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Learning Layers at ECER’14 – Part 1: The VETNET opening session

September 8th, 2014 by Pekka Kamarainen

Last week the Learning Layers (LL) project was strongly present at the European Conference on Educational Research (ECER’14) in Porto, Portugal. This year the conference celebrated the 20th anniversary of the founding of the umbrella organisation European Educational Research (EERA) that is in charge of the annual ECER conferences. The overarching theme was “Past, Present and Future of European Educational Research“. In a similar way the EERA network for European Research in Vocational Education and Training (VETNET) took the theme “Past, Present and Future of VET Research in Europe and Beyond” for its Opening Colloquium.

As part of this Opening Colloquium I was invited to give a short presentation on the development European research in workplace learning. Originally this task was planned for two other researchers with mutually complementing approaches. As their substitute I chose to focus on the legacy of the Work Process Knowledge network – a topic that I have also brought into discussion in the first Theory Camp session of the Learning Layers project.

I first looked at the history of the network from the unfunded phase (before 1996) to the first funding period as a European network under the EU 4th Framework Programme of Research (Targeted Socio-Economic Research) to the second funding period as a transnational project on Organisational Learning under the EU FP5. During all these phases the network brought together researchers from a wide range of disciplines including ergonomics, psychology of work, VET pedagogists, industrial sociologists, organisational researchers … For the VETNET network it was important that the network was strongly present in ECER conferences from 1978 (Ljubljana) to 2006 (Geneva).

The main point of interest for us was to look at the work of a Europe-wide interdisciplinary network that focused on skilled workers’ participation in and co-shaping contribution to innovations in working life. Here, the network did not try to make an a priori agreement on one overarching umbrella theory under which it would subsume its contributions. Instead,  it organised several sets of case studies and parallel to this worked with a common interpretative framework.

The main sources for developing the framework were field studies and comparative studies of the following kind:

  • studies on organisational innovations (e.g. including the introduction of quality circles) in which skilled workers’ participation and co-shaping contribution became manifest;
  • studies on new manufacturing concepts (e.g. transition from conveyor belt to ‘production islands’) that gave skilled workers’ collective responsibility new importance,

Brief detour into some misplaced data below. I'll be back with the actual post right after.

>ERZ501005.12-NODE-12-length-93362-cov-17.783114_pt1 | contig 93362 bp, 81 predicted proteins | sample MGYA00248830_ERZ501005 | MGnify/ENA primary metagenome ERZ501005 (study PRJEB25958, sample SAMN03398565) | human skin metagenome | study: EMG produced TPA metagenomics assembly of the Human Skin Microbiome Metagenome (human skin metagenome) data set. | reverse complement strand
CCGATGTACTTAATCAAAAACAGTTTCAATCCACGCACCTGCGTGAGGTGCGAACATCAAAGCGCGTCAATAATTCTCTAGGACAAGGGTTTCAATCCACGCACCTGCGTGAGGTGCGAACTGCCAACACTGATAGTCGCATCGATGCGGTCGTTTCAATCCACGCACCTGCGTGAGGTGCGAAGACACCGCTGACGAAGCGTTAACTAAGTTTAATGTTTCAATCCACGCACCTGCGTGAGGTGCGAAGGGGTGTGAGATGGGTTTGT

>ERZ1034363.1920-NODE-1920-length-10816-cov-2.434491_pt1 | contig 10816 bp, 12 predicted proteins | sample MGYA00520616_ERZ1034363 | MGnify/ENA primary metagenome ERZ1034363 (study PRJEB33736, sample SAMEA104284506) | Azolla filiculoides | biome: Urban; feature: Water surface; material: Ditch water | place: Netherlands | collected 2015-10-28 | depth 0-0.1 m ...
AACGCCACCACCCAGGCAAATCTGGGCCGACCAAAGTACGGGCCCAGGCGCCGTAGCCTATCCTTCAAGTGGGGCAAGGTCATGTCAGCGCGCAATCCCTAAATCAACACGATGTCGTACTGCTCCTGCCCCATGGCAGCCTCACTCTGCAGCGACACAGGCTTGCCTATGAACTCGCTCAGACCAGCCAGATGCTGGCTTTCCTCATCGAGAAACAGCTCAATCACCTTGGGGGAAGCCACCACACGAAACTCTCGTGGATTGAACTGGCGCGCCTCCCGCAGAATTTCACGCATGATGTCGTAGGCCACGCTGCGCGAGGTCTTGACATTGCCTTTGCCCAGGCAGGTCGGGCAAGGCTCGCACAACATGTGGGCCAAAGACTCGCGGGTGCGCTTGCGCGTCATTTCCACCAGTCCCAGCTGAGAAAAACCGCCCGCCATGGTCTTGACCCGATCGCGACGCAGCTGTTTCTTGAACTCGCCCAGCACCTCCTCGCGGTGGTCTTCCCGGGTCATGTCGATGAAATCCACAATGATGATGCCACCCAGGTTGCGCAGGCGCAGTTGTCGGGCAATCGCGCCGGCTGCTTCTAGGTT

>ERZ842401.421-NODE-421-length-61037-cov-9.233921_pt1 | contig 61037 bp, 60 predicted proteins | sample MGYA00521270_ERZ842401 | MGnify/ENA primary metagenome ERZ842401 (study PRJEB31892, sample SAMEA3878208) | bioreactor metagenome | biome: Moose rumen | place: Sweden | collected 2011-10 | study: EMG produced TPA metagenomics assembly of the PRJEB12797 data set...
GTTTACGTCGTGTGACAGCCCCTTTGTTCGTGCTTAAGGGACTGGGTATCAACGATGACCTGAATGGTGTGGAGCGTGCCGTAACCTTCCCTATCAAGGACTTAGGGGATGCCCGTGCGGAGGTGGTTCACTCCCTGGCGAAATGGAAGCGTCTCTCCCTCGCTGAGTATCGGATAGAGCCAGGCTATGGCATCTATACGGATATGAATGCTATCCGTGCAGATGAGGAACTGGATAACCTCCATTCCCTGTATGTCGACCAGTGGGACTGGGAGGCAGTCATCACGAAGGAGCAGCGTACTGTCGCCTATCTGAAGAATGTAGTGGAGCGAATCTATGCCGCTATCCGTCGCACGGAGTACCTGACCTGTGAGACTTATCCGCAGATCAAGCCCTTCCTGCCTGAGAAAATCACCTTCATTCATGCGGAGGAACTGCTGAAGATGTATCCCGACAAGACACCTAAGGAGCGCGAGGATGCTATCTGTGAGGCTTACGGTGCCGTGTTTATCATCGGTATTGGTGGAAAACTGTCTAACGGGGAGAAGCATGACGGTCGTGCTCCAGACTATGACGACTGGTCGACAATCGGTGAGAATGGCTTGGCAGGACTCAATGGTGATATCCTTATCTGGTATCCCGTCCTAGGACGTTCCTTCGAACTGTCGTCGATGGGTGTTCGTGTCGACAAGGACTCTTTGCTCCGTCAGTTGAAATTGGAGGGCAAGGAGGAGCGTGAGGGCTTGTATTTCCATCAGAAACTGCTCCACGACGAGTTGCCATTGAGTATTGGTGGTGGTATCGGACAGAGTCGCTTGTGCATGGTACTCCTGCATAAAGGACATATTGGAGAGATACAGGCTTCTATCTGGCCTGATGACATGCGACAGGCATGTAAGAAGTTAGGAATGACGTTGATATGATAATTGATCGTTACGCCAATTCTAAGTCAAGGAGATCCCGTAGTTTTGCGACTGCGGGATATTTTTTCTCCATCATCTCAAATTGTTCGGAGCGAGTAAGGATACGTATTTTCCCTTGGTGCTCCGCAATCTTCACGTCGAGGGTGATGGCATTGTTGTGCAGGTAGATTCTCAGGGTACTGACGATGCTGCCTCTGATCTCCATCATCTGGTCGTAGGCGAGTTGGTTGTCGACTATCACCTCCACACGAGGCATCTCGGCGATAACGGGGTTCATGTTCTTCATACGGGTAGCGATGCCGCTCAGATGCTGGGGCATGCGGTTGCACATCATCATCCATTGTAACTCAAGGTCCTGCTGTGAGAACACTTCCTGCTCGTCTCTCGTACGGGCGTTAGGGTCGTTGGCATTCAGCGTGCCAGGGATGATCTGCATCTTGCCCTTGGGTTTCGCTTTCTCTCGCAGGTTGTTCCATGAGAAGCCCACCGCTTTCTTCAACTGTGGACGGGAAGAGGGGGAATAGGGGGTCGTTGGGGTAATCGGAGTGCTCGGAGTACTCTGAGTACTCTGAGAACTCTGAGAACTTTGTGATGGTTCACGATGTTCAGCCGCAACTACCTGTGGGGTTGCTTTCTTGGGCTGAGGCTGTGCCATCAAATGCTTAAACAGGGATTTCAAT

• studies on hybrid qualifications and new emergining occupations (e.g. the integrative maintenance competences) that required crossing boundaries between traditional occupational fields.

With the overarching concept “Work Process Knowledge” the network drew attention  to the  acquisition of new kind knowledge in the context of innovations:

  1. acquisition of work process knowledge as a whole – not merely as new ‘procedural knowledge’
  2. balanced look at the role of informal learning (by-product of designed activities) and formal learning (taking up the learning gains of informal learning);
  3. the possibility to give support measures to promote organisational learning with relevant tools, learning arrangements and facilitation;
  4. the possibility to promote wider transfer  to other contexts by sharing knowledge and experiences.

When looking back at the history of the Work Process Knowledge network, it became apparent that the phase of the TSER-network was a unique opportunity to provide such a Europe-wide conceptual, transnational and inter-sectoral overview. In the next phase, the follow-up project focused on one branch – the chemical process industry – which was beneficial for becoming more concrete. Yet, the counter-side was the gradual particularisation regarding sectoral aspects and the size of companies. Also, the shift of emphasis brought the management perspective on organisational learning to the centre of interest.

When looking at present, it is apparent that the new presence of Internet, Web 2.0 technologies and mobile technologies open up several working issues of the network in new light. (This became apparent in the other LL sessions in the conference). When looking at the newest technologies that overshadow the construction sector (e.g. “Internet of things”, 3D-printing with new materials, Building Information Modelling (BIM)), there are other challenges that are similar to the ones already discussed by the network at an earlier stage.

Interestingly enough, in the Opening Colloquium Karen Evans raised three main points for looking at past and present and how to draw conclusions for the future:

  • Making VET research robust (awareness of conceptual and methodological grounds but being open for new issues),
  • Making VET research more dialogue-oriented (research, development and practice working together),
  • Making VET research more comparative (both system level, organisational level and in historical terms).

I think this is enough of the opening session. The main contributions of the LL project were in two other sessions – the symposium “Construction 2.0” and the research workshop on “Interactive research”.

More posts to come

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